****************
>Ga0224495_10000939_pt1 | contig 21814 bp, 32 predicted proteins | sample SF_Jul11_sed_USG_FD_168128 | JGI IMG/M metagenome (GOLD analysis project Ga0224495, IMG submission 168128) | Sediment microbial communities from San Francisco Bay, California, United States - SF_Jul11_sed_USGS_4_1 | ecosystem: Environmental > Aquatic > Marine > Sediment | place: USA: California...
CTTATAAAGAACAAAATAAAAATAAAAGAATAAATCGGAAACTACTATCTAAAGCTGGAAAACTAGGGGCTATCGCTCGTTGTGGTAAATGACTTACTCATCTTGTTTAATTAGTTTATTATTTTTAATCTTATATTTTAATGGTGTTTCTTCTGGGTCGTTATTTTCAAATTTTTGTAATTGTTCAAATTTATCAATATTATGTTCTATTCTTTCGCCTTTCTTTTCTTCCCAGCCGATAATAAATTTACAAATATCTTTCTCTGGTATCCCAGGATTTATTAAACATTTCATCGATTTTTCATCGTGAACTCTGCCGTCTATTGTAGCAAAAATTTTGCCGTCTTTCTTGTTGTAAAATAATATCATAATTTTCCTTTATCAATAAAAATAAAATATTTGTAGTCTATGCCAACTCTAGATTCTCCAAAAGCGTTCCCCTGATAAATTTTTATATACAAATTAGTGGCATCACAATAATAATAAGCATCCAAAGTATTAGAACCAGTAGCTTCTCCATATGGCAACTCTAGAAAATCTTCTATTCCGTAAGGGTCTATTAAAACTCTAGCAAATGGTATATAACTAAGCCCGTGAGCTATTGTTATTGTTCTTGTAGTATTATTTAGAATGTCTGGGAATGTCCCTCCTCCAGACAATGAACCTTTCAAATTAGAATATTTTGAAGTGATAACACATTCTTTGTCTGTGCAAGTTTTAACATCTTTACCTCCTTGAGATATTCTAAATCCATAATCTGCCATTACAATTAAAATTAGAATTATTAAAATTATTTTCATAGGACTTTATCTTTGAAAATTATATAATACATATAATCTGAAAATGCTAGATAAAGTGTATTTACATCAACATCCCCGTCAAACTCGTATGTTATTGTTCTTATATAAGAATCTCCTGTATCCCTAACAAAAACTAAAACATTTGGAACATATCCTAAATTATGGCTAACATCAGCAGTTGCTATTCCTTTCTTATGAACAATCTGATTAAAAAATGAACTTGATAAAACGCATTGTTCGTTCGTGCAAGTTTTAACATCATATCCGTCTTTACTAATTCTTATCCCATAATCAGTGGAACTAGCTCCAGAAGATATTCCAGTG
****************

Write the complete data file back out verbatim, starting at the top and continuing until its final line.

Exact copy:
>Ga0224495_10000939_pt1 | contig 21814 bp, 32 predicted proteins | sample SF_Jul11_sed_USG_FD_168128 | JGI IMG/M metagenome (GOLD analysis project Ga0224495, IMG submission 168128) | Sediment microbial communities from San Francisco Bay, California, United States - SF_Jul11_sed_USGS_4_1 | ecosystem: Environmental > Aquatic > Marine > Sediment | place: USA: California...
CTTATAAAGAACAAAATAAAAATAAAAGAATAAATCGGAAACTACTATCTAAAGCTGGAAAACTAGGGGCTATCGCTCGTTGTGGTAAATGACTTACTCATCTTGTTTAATTAGTTTATTATTTTTAATCTTATATTTTAATGGTGTTTCTTCTGGGTCGTTATTTTCAAATTTTTGTAATTGTTCAAATTTATCAATATTATGTTCTATTCTTTCGCCTTTCTTTTCTTCCCAGCCGATAATAAATTTACAAATATCTTTCTCTGGTATCCCAGGATTTATTAAACATTTCATCGATTTTTCATCGTGAACTCTGCCGTCTATTGTAGCAAAAATTTTGCCGTCTTTCTTGTTGTAAAATAATATCATAATTTTCCTTTATCAATAAAAATAAAATATTTGTAGTCTATGCCAACTCTAGATTCTCCAAAAGCGTTCCCCTGATAAATTTTTATATACAAATTAGTGGCATCACAATAATAATAAGCATCCAAAGTATTAGAACCAGTAGCTTCTCCATATGGCAACTCTAGAAAATCTTCTATTCCGTAAGGGTCTATTAAAACTCTAGCAAATGGTATATAACTAAGCCCGTGAGCTATTGTTATTGTTCTTGTAGTATTATTTAGAATGTCTGGGAATGTCCCTCCTCCAGACAATGAACCTTTCAAATTAGAATATTTTGAAGTGATAACACATTCTTTGTCTGTGCAAGTTTTAACATCTTTACCTCCTTGAGATATTCTAAATCCATAATCTGCCATTACAATTAAAATTAGAATTATTAAAATTATTTTCATAGGACTTTATCTTTGAAAATTATATAATACATATAATCTGAAAATGCTAGATAAAGTGTATTTACATCAACATCCCCGTCAAACTCGTATGTTATTGTTCTTATATAAGAATCTCCTGTATCCCTAACAAAAACTAAAACATTTGGAACATATCCTAAATTATGGCTAACATCAGCAGTTGCTATTCCTTTCTTATGAACAATCTGATTAAAAAATGAACTTGATAAAACGCATTGTTCGTTCGTGCAAGTTTTAACATCATATCCGTCTTTACTAATTCTTATCCCATAATCAGTGGAACTAGCTCCAGAAGATATTCCAGTG